It depends. Generally speaking, employers have the management right to make reasonable changes to the employment relationship. However, if the employer makes a unilateral and substantial change to a fundamental term of your employment, including your working hours, then that constitutes a constructive dismissal. Thus, depending on the situation, you could be entitled to significant damages if your employer makes certain changes. The key is the change must be unilateral (i.e. you did not accept the change and the employer imposed it upon you), the change must be substantial, and it must relate to a fundamental term of your employment (working hours or days would generally be considered to be a fundamental term).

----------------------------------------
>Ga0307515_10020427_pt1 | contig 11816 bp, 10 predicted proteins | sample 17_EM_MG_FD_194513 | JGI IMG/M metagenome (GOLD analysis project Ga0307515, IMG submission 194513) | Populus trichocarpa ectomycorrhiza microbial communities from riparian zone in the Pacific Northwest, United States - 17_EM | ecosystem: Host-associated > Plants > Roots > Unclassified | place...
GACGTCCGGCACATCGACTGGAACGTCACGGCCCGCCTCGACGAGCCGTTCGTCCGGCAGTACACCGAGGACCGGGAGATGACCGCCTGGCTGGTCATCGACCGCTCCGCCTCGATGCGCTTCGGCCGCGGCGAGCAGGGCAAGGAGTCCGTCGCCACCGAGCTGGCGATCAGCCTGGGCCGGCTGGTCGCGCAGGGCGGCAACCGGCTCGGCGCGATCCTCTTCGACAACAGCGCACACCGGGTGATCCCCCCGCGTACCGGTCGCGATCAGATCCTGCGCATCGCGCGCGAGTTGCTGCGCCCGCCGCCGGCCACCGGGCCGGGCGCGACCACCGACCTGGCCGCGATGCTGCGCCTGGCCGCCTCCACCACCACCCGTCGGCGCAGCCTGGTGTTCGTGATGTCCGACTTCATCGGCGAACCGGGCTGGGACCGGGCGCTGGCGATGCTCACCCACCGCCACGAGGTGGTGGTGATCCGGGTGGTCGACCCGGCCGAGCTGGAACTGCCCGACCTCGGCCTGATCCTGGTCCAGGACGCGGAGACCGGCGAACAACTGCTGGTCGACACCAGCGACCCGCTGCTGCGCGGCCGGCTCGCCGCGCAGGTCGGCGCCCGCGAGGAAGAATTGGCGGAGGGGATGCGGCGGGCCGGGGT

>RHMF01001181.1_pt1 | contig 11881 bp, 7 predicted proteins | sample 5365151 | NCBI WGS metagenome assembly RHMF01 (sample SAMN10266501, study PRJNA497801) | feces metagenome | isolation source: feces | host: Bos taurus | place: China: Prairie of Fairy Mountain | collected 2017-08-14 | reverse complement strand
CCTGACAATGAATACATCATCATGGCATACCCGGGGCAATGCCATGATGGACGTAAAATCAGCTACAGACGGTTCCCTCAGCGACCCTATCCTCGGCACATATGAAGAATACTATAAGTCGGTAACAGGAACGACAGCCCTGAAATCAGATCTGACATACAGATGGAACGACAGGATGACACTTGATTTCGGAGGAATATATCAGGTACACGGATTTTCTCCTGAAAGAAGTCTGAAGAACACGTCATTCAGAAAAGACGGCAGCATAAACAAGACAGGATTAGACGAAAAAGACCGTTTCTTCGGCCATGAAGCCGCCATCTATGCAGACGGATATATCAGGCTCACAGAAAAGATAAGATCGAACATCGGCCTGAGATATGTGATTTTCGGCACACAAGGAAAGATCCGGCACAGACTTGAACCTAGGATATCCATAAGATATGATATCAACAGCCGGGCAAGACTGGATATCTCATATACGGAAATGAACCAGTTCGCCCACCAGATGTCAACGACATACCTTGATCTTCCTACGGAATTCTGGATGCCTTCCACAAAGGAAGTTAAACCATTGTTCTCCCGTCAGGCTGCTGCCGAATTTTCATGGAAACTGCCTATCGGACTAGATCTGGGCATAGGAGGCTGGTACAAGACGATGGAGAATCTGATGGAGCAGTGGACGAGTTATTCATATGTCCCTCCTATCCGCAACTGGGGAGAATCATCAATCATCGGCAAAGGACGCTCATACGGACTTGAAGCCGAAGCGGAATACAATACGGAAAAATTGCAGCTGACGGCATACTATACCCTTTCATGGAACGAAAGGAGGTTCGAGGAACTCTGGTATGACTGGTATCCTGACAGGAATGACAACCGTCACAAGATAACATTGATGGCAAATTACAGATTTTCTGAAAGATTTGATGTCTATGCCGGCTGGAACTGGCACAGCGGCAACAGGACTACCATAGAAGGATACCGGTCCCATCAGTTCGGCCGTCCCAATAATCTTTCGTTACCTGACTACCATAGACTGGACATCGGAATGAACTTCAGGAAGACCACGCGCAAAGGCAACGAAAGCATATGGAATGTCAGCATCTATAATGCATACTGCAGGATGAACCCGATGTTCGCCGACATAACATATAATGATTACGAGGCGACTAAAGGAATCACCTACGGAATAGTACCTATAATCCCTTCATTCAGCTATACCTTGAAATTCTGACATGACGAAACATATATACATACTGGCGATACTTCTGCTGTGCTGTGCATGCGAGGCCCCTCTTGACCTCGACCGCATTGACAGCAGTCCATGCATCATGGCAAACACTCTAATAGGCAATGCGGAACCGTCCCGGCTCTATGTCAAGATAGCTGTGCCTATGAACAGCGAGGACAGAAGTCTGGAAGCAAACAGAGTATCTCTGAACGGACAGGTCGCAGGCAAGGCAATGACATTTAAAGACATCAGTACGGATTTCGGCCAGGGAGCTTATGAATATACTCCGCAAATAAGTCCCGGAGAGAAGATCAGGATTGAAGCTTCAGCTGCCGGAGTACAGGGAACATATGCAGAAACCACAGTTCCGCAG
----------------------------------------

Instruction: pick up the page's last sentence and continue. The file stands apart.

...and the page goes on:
Is a loss of 25% of my hours when being recalled to work a constructive dismissal?
Probably. A constructive dismissal occurs when an employer makes a unilateral and substantial change to a fundamental term of your employment. Hours of work is generally considered to be a fundamental term of employment. So assuming that the change is unilateral (i.e. you did not accept the change), the only question is whether the change would be considered substantial. The answer is, most likely.
By Nadia Zaman